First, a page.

The Fifth Sunday After Pentecost | Proper 10 | St. Paul’s, Evansville | Joanna Benskin | 10 July 2022 |Colossians 1:1-14 | Luke 10:25-37

O Lord, mercifully receive the prayers of your people who call upon you, and grant that we may know and understand what things we ought to do, and also may have grace and power faithfully to fulfill the same; through Jesus Christ our Lord, who lives and reigns with you and the Holy Spirit, one God, now and for ever. Amen.

That prayer is our collect for today—every Sunday of the year has one, and we pray it near the beginning of the service. Collects are a special kind of prayer that gathers together, or collects, the community’s prayer for a certain situation.

And today’s collect brings up questions for our faith and our growth. How do we know what’s good to do? And then, even if we know what to do, how do we find the grace and strength to do it, and keep doing it?

These are really great questions to ask, especially now in our green and growing season of the church year, and especially right after all the time we’ve just spent with St. Paul’s letter to the Galatians. In that letter, Paul pushes back against legalism. He defends God’s grace as a free gift, and he rejects the idea that this new Christian faith should be based on policing each other’s behaviors and following a certain set of rules that will tell us whether we’re good or not.

But if it’s not about figuring out what the rules are and following them, then what is it about? Even as they rejected a rules-based approach, the early church felt called to act on their love of God and their neighbors in the world, they felt called to “lead lives worthy of the Lord” and “bear fruit in every good work” as our reading from Colossians puts it. They felt called to do good.

That can be complicated in real life. How do we discern what is good to do, and how do we find grace to do it?

I think questions like these are behind the lawyer’s conversation with Jesus in our Gospel today. First the lawyer asks, “What must I do to inherit eternal life?” And instead of answering the question with a ruling on what exactly this guy is supposed to do, Jesus asks another question back: “What is written in the law? What do you read there?”

Jesus is asking for some hard work with this question, and our lawyer friend delivers. There are hundreds of things commanded in the law. Later Jewish tradition says there are 613 commandments in the Torah. And so, Jesus is challenging this lawyer to find the heart of it: what is it in the Law that really leads to life?

And the lawyer does that: “You shall love the Lord your God with all your heart, and with all your soul, and with all your strength, and with all your mind, and you shall love your neighbor as yourself.” Okay! Right answer. This is the core of the law.

There are a lot of commandments, but this is what they’re all for. Love God and love your neighbor. This is what leads toward life. And Jesus says so. Our lawyer friend is on the right track so far, and we’re there with him: Love God with everything you are, and love your neighbor as yourself. This is the good stuff.

But then comes the follow up question: “And who is my neighbor?” And this is where our lawyer runs into trouble. Maybe the problem with this question is that “Who is my neighbor?” actually means “Who is not my neighbor? Who do I not have to love? Where exactly is the boundary beyond which I do not have to care about people anymore?”

There’s a lot going on here. But maybe we can find some sympathy for the question, too. Honestly, “Love God and love your neighbor” leaves a lot left to figure out. What does it really look like? Where are the edges of it? How do we find out what loving our neighbor really means, and find the grace and strength to do it?

I think we can forgive the lawyer for wanting some more detail. I know I wanted more detail when I moved from a church wanted to control my life to a church where I’d ask what the rules were and get “Eh? Love God and love your neighbor. You go figure out how that applies here.”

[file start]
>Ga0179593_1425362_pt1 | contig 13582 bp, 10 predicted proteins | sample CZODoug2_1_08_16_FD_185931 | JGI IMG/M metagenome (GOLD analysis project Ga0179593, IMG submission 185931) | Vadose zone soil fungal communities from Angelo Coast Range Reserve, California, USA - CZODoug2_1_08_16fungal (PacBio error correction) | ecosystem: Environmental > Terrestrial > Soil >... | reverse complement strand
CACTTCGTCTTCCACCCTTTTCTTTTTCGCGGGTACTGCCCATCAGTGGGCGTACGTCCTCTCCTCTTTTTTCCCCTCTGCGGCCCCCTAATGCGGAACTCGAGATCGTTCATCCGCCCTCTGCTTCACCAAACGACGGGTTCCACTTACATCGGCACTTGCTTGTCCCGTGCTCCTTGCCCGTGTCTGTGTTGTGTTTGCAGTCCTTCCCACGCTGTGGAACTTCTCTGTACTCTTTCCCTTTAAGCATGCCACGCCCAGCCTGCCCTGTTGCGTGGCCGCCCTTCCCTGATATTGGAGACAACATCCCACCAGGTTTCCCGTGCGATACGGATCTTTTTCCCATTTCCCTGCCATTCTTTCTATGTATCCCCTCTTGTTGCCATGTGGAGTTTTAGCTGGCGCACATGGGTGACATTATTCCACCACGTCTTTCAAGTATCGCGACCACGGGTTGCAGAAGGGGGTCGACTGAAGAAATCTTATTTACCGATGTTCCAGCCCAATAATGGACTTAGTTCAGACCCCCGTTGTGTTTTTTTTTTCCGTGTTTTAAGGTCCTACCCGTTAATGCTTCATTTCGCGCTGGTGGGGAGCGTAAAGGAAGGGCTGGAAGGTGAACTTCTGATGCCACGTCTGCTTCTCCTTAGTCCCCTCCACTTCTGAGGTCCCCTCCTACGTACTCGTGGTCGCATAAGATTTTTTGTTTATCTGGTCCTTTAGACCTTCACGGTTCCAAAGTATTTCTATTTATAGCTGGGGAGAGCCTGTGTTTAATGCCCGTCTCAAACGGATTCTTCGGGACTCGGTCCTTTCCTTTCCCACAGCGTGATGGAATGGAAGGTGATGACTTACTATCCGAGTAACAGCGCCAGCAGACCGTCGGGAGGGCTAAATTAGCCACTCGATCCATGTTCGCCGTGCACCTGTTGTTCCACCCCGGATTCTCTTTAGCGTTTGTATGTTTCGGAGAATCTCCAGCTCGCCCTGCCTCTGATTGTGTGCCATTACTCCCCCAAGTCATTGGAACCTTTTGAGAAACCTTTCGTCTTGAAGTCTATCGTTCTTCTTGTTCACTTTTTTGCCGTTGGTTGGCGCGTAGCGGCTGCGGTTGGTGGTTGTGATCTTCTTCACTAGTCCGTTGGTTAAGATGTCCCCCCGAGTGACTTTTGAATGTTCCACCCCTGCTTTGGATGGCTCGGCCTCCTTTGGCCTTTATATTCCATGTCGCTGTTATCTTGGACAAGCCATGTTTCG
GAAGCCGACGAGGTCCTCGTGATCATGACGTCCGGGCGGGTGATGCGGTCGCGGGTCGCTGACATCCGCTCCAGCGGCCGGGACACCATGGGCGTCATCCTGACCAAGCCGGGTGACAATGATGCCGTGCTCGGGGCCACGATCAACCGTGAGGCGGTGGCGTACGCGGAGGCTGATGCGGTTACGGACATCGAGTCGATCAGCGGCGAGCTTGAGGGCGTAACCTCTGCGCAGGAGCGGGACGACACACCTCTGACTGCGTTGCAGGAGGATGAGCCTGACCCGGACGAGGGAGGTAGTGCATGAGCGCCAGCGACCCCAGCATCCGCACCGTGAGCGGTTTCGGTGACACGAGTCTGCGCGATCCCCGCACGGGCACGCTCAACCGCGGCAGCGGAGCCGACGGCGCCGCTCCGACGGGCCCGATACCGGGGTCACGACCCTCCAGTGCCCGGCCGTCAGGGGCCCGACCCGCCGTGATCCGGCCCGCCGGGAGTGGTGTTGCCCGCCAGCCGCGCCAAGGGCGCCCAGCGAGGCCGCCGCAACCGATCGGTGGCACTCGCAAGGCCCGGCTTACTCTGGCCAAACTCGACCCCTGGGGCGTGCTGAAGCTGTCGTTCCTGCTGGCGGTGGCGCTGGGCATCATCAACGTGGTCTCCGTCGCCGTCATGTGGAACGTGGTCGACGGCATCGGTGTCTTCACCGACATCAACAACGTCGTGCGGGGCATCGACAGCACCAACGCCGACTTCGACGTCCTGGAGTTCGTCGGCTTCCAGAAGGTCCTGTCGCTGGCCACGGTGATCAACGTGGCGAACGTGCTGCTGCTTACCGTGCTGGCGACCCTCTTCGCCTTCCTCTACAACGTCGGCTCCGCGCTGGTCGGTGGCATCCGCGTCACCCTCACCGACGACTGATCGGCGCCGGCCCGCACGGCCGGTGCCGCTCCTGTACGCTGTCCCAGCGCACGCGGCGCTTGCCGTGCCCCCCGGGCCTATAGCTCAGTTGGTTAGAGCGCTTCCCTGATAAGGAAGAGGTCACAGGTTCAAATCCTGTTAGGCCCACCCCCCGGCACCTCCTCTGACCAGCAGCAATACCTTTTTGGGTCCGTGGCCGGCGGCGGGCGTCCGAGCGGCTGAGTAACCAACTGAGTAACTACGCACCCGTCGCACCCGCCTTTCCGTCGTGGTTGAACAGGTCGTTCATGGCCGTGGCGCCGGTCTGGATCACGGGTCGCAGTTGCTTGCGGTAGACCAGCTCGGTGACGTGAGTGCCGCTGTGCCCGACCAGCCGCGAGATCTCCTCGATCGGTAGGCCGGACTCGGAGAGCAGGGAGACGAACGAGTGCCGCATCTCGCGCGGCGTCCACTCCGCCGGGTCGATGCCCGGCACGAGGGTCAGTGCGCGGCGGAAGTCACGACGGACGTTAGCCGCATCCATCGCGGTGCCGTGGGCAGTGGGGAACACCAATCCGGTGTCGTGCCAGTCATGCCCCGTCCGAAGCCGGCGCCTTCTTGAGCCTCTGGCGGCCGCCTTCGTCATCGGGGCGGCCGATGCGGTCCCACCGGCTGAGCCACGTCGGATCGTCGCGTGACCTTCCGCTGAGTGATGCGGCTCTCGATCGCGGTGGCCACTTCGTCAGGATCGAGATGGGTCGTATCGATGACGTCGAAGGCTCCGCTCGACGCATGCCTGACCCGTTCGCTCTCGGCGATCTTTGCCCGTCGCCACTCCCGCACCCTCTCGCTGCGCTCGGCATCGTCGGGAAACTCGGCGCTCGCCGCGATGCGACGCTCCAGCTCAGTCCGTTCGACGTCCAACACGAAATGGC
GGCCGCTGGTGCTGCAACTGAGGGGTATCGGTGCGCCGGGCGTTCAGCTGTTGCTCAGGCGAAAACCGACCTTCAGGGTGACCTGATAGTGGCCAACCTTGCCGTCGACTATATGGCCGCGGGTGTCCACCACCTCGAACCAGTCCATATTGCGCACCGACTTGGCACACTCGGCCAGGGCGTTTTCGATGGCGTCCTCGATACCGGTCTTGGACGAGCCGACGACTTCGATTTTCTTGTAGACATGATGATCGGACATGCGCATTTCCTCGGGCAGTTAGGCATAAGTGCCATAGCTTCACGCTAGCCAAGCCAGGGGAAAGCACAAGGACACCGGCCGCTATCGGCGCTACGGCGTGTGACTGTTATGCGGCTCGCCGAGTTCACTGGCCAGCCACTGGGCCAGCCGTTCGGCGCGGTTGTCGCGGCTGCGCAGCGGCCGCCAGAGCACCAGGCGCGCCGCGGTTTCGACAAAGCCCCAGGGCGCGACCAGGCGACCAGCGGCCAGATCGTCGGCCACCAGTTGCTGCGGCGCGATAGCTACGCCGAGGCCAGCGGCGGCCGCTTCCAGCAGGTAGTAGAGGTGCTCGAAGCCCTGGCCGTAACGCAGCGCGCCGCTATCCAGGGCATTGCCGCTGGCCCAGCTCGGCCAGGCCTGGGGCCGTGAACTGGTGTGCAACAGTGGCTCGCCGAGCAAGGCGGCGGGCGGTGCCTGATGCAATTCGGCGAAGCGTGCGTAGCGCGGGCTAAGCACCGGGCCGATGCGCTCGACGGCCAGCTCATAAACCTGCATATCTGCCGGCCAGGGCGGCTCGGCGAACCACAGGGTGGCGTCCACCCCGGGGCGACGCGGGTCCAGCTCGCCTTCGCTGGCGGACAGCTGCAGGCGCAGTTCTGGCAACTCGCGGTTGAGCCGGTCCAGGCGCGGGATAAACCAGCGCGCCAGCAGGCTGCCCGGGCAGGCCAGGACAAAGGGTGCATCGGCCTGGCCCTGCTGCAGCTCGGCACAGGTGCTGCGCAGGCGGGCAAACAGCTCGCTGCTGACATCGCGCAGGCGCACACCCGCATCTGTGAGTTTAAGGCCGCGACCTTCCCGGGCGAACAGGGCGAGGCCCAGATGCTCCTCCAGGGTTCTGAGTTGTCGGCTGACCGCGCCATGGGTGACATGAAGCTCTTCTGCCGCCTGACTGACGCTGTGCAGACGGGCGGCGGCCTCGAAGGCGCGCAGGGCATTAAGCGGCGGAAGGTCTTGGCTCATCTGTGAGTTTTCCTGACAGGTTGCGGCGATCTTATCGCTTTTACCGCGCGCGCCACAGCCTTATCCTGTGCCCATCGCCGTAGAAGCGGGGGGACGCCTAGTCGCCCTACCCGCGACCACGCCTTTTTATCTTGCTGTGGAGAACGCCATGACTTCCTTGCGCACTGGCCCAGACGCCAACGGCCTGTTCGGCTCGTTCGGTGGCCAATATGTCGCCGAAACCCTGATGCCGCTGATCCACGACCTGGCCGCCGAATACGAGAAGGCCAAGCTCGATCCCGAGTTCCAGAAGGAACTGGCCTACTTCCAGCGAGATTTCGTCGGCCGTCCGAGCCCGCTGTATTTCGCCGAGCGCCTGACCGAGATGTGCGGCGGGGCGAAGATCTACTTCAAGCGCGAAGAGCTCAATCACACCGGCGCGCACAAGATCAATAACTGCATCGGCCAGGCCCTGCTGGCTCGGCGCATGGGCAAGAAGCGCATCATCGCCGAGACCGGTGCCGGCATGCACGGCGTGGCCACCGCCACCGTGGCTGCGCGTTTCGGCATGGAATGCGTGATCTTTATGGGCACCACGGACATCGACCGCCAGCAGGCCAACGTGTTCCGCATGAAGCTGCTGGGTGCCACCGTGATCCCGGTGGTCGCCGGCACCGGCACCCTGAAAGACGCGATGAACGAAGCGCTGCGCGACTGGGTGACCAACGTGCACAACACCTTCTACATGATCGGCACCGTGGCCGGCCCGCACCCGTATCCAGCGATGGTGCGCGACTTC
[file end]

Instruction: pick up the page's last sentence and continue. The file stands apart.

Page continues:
There is a real need behind the lawyer’s question. He’s found the core of the law (good job!), but now he needs to learn how to discern what is good, and he needs to find the strength and grace to do it.

What he asks Jesus for is more detailed law, a definition of terms: Who counts as a neighbor? But what he actually needs is to become the kind of person who knows his neighbors and has what it takes to love them. Our lawyer asks for a rule, but what he actually needs is growth.

And Jesus meets the real need underneath the question. Instead of answering the question, Jesus tells a story that creates space for growth. This story is like an incubator set to the exact right temperature to hatch this lawyer’s God-given goodness out of its little egg. Or, maybe this story is like a training scenario tailor-made to unlock his next level of skill by giving him challenging decisions to play out.

And the first way the story creates growth is through the characters. The lawyer knows that this is a parable, a genre of story where the characters are symbolic. And so of course, he’s going to want to know where he fits in the story. Which character out there represents him, the very smart lawyer trying to learn who to love?

All of the options Jesus gives him are uncomfortable, and they are all designed to create growth. Our lawyer has to choose between three different kinds of discomfort as he tries to figure out where he fits in this story. His main options are the priest and the Levite (we’ll take those together), the Samaritan who helps, or the man who is attacked by robbers. We’re leaving out the innkeeper and the robbers for now and just focusing on that moment of action on the road.

So the first option: He could identify with the priest or the Levite, and that makes some sense because he’s an educated, religious person like them. It’s an easy connection to make.

But the problem is that they don’t help the injured person, and so if he decides he’s Team Priest and Levite, he then has to deal with the dissonance of maybe not being a good person. And that’s a painful way to imagine himself. But it’s an amazing catalyst for growth, when we can admit that we are not as good as we thought we were. So that’s one option for uncomfortable growth.

The next one is identifying with the Samaritan. And the Samaritan is a good person, so this way our lawyer can escape the discomfort of seeing identifying with the folks who don’t help. But this is hard in a whole new way, because the Samaritan is culturally this lawyer’s enemy. If he puts himself in the Samaritan’s place, he has to imagine himself as someone he’s physically disgusted by, someone he probably doesn’t have personal dealings with, someone he thinks is twisting his faith and disrespecting what he considers holy. That’s got to be a surreal experience for him, and it might disrupt a lot of assumptions.

And it’s a whole different kind of growth. This is human empathy across a major barrier. It’s a stretch. It’s option number 2 for uncomfortable growth.

And option 3 might be the hardest for this lawyer, to identify with the guy who gets beaten up and robbed in the first place. And this might not be the hardest one for all of us—but this is growth that is tuned to this person’s particular challenges.